Connection 

– SATA is a thin, flexible cable with up to 1 meter in length. It is also a point to point connection using a serial physical connection. The serial cable is smaller and easier to route inside the chassis and helps facilitate the designs of smaller PC or handheld systems. It uses ATA and ATAPI command set to drive communications between devices. PCIe slots are available in a variety of physical configurations – the most common ones are 1x, 4x, 8x, and 16x. The speed of the PCIe interface is defined by is version and the number of lanes that are grouped together to form a physical connector.

Form Factor 

SATA solid state drives come in a variety of form factors, 2.5-inch, 1.8-inch as well as smaller M.2 form factors. Typical enterprise grade SATA SSDs use either 2.5-inch or M.2 configuration SSDs. M.2 SATA SSDs are popularly used as boot devices. In terms of capacity, SATA SSDs vary anywhere between 32 GB and 8 TB. PCIe SSDs plus directly into an expansion slot on your motherboard that provides data as well as power connection.

Performance 

– The SATA III interface runs at a native transfer rate of 6 gigabytes per second and has a bandwidth throughput of 600 Mbps. SATA started with a peak data throughput of 150 Mbps with the first iteration, up from an official parallel ATA ceiling of 133 Mbps, and has since reached a maximum throughput of 600 Mbps SATA 3.0. PCIe 3.0 can hit nearly 16 gigabytes per second on a 16x interface, which is insane. PCIe 4.0 doubled the bandwidth of its predecessor with a maximum of up to 32 gigabytes per second. PCIe 4.0 is twice as fast as PCIe 3.0 with a 16 GT/s data rate.

PCIe vs. SATA: Comparison Chart

Summary

Typically, consumer SSDs use a SATA Interface to connect to a computer while a PCIe drive connects directly to the PCI bus. SATA SSDs come in a variety of form factors, from a standard 2.5-inch to 1.8-inch drive to smaller M.2 form factor SSDs, whereas PCIe SSDs come in a typical 2.5-inch form factor with a relatively lesser storage capacity. PCIe SSDs have much lower latencies than SATA SSDs, and the newer versions of the PCIe offer up to 16 lanes which account for much faster data transfer rates. Also, PCIe drives are much faster but that depend upon the version of the PCIe that they are designed for.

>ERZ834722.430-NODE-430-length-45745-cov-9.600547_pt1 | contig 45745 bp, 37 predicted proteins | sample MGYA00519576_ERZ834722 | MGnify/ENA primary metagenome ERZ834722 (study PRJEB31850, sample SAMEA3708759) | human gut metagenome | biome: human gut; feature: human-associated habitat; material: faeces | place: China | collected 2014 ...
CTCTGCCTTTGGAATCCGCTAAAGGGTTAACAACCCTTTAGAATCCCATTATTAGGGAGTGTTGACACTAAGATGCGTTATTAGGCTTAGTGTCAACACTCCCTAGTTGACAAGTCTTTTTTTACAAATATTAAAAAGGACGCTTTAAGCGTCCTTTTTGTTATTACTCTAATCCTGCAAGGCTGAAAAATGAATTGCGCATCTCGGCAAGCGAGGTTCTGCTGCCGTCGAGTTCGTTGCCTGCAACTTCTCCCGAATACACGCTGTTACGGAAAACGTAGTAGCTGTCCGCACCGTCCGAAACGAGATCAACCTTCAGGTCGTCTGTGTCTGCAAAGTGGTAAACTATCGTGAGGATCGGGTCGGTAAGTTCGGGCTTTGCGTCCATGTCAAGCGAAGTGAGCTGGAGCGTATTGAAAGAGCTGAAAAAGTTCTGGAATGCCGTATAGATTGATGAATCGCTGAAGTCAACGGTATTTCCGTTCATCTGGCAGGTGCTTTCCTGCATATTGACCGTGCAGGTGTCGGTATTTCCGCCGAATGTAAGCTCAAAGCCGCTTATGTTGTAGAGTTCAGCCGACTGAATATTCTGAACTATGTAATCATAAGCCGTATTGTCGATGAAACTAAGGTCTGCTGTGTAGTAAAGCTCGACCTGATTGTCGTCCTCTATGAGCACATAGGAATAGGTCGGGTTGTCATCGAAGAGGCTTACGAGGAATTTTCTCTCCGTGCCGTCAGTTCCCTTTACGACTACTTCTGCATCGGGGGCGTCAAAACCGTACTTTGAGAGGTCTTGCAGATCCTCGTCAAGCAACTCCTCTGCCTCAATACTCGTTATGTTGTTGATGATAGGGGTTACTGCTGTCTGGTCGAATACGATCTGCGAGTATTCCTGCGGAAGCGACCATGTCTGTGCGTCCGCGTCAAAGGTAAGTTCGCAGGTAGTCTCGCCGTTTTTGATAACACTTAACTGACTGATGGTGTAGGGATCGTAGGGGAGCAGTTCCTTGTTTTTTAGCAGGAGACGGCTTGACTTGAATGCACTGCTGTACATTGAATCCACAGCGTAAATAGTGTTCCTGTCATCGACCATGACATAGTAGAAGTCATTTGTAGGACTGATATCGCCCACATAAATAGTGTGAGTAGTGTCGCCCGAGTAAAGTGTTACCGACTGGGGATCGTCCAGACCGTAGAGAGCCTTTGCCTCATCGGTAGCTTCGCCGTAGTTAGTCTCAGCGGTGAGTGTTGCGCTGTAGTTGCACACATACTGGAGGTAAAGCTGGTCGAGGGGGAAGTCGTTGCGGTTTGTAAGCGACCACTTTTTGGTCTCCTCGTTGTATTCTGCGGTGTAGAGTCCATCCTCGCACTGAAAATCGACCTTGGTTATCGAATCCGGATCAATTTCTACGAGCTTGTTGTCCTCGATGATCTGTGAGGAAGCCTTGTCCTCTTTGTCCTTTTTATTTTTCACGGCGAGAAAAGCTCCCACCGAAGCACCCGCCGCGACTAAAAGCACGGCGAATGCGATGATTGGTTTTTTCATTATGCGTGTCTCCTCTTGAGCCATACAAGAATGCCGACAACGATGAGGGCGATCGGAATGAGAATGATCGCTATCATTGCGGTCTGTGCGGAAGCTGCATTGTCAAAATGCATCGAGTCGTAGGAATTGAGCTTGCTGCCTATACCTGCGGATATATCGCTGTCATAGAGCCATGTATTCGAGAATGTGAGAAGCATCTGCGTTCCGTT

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    References :


    [0]Farooq, Tariq, et al. Oracle Exadata Expert's Handbook. Massachusetts, United States: Addison-Wesley, 2015. Print

    [1]Micheloni, Rino, et al. Inside Solid State Drives (SSDs). Berlin, Germany: Springer, 2018. Print

    [2]Hyde, Randall. Write Great Code, Volume 1, 2nd Edition: Understanding the Machine. California, United States: No Starch Press, 2020. Print

    [3]Moreira, José and Hubert Werkmann. An Engineer's Guide to Automated Testing of High-speed Interfaces. Massachusetts, United States: Artech House, 2010. Print

    [4]Deming, David A. The Essential Guide to Serial ATA and SATA Express. Florida, United States: CRC Press, 2014. Print

    [5]Image credit: https://commons.wikimedia.org/wiki/File:2.5-inch_SATA_drive_on_top_of_a_3.5-inch_SATA_drive,_close-up_of_data_and_power_connectors.jpg

    [6]Image credit: https://commons.wikimedia.org/wiki/File:Pci_Express_Slot.png